Can it really be true that no two snowflakes are alike. Just like the children we teach, they are all unique. What are some words to describe snowflakes? Ask your child five key words to describe them to get the conversation of our day going (6-8 sides, cold, pretty, unique, pattern). Did you know snowflakes come in seven basic shapes? What shapes are part of snowflakes structure (hexagons, cylinders, circles and triangles). Geometry lessons in the study of snowflakes. How cool is that!
Nature Friends already knew a lot about snow. There were snow drifts at Harrington Hall, on the trail and even in the forest. The deepest one we measured was 76 cm. Why are there so many snow drifts?
We are always impressed by how well children are dressed for the weather and how they are ready to learn. Raccoon and Elk helped to fill the bird feeders this morning. A cooperative task that only left a little birdseed on the snow. Learning by doing prepares us to do it even better the next time!
Wander time in snow leads to come pretty awesome creativity. We got to make snow cookies using molds with shapes of hearts and moons. Predator prey games in snow add an element of challenge. We notice the kids are making these games an essential part of free play. This replaces games of the past like storming of castles, sword duels, and gun fights. You get what you model; this is how nature school brings the life of nature into play.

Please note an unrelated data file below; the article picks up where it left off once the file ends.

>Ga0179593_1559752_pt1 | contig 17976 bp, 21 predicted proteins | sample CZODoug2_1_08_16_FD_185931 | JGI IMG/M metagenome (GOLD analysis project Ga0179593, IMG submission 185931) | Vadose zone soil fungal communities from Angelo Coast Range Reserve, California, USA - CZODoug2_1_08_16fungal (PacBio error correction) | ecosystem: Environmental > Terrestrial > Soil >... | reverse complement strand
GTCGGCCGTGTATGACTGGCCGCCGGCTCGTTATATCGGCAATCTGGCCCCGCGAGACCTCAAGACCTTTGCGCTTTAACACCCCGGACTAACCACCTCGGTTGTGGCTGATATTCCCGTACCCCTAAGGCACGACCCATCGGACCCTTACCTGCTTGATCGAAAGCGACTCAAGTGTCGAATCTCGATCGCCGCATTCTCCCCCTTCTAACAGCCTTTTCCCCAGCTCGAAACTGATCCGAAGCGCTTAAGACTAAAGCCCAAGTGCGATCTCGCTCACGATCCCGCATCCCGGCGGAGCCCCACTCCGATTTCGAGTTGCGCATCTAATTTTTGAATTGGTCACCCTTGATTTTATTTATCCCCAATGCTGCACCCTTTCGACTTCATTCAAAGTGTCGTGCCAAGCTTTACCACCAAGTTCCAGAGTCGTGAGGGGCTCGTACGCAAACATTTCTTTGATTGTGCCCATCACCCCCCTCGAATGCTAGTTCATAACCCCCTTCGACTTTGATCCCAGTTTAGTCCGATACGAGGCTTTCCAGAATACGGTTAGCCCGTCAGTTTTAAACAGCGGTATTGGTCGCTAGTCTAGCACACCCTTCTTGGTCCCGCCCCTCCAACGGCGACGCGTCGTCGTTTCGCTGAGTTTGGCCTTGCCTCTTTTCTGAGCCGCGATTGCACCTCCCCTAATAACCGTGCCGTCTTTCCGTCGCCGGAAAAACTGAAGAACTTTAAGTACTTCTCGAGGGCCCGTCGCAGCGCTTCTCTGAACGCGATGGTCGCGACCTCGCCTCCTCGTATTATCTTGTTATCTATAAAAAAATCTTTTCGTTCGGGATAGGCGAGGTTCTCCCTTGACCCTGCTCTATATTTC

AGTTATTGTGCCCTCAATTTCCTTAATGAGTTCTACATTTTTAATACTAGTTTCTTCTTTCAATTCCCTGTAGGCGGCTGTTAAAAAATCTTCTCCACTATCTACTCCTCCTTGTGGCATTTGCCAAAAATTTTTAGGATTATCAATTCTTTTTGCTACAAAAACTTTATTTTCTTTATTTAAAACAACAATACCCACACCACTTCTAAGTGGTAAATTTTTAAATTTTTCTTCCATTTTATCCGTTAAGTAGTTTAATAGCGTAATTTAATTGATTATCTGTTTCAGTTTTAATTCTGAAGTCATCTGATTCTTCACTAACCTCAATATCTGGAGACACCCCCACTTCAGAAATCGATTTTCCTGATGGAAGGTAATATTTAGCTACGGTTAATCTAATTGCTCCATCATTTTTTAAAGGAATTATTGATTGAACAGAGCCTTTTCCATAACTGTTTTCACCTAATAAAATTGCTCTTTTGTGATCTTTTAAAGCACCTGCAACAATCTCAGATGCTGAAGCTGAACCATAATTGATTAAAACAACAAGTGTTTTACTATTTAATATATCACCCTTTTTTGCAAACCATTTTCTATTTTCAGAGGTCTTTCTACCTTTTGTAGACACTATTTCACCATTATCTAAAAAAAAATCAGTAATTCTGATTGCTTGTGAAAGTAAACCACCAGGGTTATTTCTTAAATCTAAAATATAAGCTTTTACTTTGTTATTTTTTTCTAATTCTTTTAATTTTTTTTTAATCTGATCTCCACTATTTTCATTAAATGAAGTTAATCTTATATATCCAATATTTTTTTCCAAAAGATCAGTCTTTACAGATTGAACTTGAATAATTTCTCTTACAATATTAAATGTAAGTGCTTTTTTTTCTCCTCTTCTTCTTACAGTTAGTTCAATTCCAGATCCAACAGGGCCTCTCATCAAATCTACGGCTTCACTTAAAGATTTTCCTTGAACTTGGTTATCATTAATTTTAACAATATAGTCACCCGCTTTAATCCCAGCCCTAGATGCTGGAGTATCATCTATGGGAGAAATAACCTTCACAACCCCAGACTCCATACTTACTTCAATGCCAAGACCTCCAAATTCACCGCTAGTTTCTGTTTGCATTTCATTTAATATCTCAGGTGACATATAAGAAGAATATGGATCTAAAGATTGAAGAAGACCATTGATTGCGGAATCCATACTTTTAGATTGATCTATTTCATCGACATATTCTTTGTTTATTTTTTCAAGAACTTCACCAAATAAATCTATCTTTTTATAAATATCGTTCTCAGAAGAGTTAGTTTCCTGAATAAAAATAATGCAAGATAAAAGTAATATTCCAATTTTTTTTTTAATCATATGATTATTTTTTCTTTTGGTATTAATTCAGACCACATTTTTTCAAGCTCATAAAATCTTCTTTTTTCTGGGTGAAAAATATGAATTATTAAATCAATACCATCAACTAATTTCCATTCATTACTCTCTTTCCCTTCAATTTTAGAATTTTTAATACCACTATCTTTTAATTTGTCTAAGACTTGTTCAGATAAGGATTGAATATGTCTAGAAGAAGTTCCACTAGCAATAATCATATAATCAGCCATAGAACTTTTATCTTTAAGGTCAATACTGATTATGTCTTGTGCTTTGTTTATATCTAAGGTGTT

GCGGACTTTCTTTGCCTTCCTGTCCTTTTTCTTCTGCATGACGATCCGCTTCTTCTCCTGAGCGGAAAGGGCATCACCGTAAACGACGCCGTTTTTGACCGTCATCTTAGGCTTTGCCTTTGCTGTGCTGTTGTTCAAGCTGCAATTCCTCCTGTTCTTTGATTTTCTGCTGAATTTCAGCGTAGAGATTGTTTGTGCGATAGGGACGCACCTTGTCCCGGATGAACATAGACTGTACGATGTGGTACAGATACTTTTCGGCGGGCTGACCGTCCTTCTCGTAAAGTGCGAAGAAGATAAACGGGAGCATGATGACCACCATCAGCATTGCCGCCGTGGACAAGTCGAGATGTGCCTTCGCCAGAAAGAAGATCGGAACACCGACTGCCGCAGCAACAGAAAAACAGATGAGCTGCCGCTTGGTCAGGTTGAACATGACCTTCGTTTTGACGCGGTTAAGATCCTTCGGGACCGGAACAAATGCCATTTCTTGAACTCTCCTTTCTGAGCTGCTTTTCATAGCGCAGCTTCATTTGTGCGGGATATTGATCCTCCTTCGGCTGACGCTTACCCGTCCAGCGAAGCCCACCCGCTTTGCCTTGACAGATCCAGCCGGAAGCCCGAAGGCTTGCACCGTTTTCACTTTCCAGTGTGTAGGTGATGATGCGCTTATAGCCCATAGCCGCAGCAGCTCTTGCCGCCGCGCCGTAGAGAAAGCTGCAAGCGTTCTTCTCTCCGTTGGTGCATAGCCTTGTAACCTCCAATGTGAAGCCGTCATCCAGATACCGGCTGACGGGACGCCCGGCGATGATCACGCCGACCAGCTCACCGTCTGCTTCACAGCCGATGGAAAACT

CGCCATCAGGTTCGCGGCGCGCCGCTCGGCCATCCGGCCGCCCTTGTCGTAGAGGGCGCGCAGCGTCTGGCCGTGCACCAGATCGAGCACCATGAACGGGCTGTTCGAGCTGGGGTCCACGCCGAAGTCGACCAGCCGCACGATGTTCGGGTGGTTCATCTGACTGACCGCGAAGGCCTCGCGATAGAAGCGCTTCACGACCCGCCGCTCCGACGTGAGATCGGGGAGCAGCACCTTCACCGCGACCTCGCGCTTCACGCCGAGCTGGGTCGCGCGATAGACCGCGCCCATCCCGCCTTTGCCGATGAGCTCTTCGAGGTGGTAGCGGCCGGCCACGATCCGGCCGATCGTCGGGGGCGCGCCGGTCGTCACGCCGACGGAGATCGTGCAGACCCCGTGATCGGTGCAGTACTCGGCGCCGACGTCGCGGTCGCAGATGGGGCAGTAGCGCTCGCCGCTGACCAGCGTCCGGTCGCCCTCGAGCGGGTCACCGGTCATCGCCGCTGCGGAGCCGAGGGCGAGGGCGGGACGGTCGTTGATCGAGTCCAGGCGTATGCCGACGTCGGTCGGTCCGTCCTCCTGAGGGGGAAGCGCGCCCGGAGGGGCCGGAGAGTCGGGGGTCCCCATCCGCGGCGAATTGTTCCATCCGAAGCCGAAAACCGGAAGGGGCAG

Library was so much fun today! Thanks to Mrs. Eastman for reading us a wonderful story about snow. Can your child come up with some words or sentences to describe snow to someone who has never seen it before? Snowflake art was all Mrs Eastman's idea. What did we use to paint with? Any thoughts on snow angels in the sand?
Singing in hall is like giving a concert, the sound is beautiful. We think it would be a good idea to have a concert to share these songs with family and friends. Maybe a year end show? Stay tuned!
A new book we all loved is worth a second read. "Outside In" explores our disconnect with the natural world and coming back home to it.
Off to Sunrise Hill for some sliding and snow sculpture. This included a mom and baby sea turtle, volcano with lava, mom dog with baby pups, and a snow bride. So much creative fun and great exercise! Checking our sap bucket we discovered it was full of sweet ice, time to make a quick sap cake. Sadly it turned into a mush pile but took all of use
Snow. You can dig it, mold it, throw it, eat it, and melt it. Snow much you can dowith it. Tamarack shared with us about bugs in the snow so we would highly recommend not to eat it! More adventures to come with the Heron team after March break (maybe without snow)
See you on March 24th in Harrington Forest Friends.